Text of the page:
BYRNE: My understanding is that this man had already murdered a USPS driver and commandeered her van and was making his rounds through the town when he came to a light that my brother and his family were sitting at on the way to take family photos.
And as he stopped at this light, he looked to my brother and his family. He reached over and grabbed his AR-15. He leaned out over the side of this van and killed my brother, who they had to pull out and lay on the road to try to stop the bleeding.
And from there, he went on to continue his rampage, where he eventually was -- thank God, killed by our amazing officers in the parking lot at a movie theater here called Synergy.
LEMON: You know, I read and you said that your brother had a sense of humor, and you said before he could impersonate anyone. What kind of relationship did he have with his students?
BYRNE: He is (INAUDIBLE) with most hilarious stories about kids. I'll tell you, Don, the day before that my brother was killed, he ran into a former student who told him how much that she had touched -- that he had touched her life. And she had made -- that he had made math easier for her.
Every time she got the chance to watch (INAUDIBLE), that she would -- because she had convinced him that it was a classic. These kids loved him fiercely because he loved them fiercely, just like he loved everyone.
And the one thing I just can't express enough is that I do not want people to forget about my brother. We see this kind of thing all the time on the television, self-included. We watch the TV and we see family members of people who have been slain through gun violence.
We watch and we take a moment hopefully and we have a silent -- a moment of silence. Maybe for prayerful, you say a prayer for the family. Maybe even shed a tear. Then you go to bed and you start your day, you go to work, and you feed your children. You check your mail. You feed the dog. You do all the things because we have to, right? The world doesn't stop turning.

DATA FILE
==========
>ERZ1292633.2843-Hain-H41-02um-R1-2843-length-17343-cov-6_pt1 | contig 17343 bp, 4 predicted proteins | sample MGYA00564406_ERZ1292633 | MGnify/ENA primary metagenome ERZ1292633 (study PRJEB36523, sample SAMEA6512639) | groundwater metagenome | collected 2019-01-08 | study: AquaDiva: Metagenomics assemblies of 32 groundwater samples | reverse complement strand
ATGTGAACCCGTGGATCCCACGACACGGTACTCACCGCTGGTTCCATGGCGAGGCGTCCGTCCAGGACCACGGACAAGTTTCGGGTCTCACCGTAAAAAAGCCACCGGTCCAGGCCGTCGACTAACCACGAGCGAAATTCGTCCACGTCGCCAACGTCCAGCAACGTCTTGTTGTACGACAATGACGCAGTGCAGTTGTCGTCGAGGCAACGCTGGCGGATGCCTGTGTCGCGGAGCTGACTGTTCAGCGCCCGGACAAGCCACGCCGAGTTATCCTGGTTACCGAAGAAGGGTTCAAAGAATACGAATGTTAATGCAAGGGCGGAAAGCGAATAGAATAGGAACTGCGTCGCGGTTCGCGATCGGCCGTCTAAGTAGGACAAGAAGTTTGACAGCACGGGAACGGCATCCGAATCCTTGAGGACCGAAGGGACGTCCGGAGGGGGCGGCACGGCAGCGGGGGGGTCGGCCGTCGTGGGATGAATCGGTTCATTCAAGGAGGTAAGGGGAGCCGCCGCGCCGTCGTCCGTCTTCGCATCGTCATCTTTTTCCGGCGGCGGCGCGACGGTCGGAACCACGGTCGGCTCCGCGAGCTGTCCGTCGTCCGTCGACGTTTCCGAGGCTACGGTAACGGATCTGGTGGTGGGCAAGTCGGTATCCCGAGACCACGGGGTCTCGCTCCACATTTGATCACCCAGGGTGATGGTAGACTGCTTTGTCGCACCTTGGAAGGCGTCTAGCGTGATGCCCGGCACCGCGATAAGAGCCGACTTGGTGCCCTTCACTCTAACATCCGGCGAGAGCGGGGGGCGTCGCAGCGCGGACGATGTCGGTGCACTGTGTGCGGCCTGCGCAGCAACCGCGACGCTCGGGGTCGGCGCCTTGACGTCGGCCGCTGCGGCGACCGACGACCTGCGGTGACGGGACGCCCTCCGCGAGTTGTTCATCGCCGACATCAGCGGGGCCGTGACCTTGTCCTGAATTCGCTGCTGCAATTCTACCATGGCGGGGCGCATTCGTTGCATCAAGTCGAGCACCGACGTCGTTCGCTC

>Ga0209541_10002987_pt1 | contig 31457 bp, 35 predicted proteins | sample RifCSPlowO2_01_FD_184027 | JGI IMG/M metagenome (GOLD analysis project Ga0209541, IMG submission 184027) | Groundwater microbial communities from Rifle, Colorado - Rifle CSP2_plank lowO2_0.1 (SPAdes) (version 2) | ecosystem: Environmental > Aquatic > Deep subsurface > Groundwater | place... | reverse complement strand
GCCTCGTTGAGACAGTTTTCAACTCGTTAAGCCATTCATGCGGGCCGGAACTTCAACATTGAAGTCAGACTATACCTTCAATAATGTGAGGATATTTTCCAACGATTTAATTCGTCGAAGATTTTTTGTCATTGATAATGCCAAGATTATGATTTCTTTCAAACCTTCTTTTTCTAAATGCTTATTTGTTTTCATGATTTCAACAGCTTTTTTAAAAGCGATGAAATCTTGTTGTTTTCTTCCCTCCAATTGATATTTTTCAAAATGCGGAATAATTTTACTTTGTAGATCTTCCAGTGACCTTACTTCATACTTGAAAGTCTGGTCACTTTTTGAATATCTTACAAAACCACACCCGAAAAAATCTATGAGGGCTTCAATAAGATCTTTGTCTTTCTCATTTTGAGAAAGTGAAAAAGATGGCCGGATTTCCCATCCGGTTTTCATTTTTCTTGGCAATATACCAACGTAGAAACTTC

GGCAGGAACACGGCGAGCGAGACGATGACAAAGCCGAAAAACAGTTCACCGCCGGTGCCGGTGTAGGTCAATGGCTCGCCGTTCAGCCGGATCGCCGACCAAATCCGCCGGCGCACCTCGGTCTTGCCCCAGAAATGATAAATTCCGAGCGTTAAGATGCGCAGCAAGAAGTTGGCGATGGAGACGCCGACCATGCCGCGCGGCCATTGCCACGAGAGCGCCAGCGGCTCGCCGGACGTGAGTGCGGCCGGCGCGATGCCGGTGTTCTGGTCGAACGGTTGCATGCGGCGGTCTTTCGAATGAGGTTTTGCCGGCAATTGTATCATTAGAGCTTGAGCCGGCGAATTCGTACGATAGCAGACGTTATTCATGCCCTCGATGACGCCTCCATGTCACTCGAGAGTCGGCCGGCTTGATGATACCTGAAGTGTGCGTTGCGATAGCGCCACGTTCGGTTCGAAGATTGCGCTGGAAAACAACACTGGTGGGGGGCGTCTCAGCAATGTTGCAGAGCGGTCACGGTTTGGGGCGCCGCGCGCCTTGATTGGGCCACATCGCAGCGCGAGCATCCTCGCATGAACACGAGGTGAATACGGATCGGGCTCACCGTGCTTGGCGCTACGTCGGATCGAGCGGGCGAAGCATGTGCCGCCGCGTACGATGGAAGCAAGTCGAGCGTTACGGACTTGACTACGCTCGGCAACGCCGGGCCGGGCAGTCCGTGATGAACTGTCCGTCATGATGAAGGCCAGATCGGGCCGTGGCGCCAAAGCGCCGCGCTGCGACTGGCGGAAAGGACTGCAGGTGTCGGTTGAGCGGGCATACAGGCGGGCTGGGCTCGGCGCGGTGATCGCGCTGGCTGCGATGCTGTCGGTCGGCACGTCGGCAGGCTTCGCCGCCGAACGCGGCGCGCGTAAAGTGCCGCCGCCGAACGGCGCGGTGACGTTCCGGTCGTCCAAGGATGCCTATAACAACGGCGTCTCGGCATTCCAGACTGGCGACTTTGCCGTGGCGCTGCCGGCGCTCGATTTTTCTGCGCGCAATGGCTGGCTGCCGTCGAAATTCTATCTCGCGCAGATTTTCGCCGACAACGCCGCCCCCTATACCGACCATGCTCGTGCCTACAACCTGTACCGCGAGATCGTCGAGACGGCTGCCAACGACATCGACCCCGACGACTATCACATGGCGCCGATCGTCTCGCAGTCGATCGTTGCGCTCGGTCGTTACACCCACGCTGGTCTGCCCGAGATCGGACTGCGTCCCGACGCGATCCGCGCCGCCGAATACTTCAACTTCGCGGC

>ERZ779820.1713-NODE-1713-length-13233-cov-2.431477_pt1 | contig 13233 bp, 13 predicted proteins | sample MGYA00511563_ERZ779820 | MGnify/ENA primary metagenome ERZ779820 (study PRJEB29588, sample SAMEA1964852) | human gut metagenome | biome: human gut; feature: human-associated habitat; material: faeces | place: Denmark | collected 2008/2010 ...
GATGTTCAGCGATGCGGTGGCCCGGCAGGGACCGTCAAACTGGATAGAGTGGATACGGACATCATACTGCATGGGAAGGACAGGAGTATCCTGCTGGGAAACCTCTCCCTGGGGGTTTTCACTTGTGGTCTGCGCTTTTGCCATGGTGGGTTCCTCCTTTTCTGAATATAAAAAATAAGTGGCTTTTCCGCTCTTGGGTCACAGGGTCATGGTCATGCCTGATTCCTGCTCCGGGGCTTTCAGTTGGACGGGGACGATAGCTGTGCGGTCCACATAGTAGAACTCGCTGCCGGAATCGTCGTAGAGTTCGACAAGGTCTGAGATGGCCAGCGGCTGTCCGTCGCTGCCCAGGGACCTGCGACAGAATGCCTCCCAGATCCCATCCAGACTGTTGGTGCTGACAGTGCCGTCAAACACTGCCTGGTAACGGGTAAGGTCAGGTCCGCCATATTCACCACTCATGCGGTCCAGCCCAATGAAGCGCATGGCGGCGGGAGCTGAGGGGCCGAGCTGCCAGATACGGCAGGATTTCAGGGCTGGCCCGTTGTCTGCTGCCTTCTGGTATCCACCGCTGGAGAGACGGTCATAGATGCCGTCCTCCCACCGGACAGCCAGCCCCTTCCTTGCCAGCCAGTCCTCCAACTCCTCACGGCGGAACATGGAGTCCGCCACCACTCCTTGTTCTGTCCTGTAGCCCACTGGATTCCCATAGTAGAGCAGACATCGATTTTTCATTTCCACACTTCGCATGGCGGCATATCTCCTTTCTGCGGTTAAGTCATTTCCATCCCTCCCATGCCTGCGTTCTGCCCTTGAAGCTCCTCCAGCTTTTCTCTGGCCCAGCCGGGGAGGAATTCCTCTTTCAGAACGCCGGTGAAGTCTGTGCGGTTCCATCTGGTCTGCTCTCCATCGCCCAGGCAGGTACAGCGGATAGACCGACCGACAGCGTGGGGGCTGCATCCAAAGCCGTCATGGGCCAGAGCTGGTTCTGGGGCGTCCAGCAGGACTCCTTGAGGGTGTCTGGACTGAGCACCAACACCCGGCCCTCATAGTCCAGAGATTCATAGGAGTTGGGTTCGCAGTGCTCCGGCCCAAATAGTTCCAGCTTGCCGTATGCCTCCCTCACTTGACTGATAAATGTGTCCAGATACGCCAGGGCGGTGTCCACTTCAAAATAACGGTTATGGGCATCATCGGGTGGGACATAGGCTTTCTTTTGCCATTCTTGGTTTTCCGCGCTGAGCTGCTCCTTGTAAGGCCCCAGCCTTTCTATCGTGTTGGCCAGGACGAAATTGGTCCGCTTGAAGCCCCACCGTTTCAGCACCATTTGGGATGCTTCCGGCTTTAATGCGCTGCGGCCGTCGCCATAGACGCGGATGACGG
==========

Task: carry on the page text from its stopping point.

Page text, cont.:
We got to take steps.
BYRNE: Don, I don't know what the answers are. I wish I knew. I would shout them from the mountain tops if I knew. But what I do know is the worst thing we can do is for good men to do nothing. And it's not an issue about we want to take everyone's guns. I have a gun. I have it for my home to protect my family.
It's not an issue about Republicans. It is not an issue about Democrats. This is an issue about humanity. We can't just sit idly by anymore and feel bad for people and just go on about our day.
BYRNE: We have to band together and have conversations about next steps. What can we do?
LEMON: What can we do, Carla?
BYRNE: You know, Don, I have been asking myself every day why my brother, and why do I feel convicted to speak out about this. I'm one person, just one girl in a town that most people have never even heard of. And I don't know the answer.
I think it starts with a conversation. I think it starts with a conversation between the left and the right. And forget about politics. And forget about the NRA. And forget about who's right and who's wrong because we're all human. We all have loved ones.
I ask everybody right now to look at their loved ones. Look at their spouse, look at their significant other, and look at their children, their brothers, their sisters. Look at their family members because they can be next. I have never ever thought that I would be standing here today talking to CNN, in my town, because my brother was slain. It could happen to any of us. We have to start taking action together.
LEMON: Carla, I hope people are listening and watching. And you're very brave. We are thinking about you. And I know that there's nothing that we can say to make it better but just know that a whole lot of people have you in their hearts and their thoughts.
LEMON: Thank you so much. We are so sorry.
BYRNE: Thank you. I really just appreciate the time to be heard. Thank you, Don.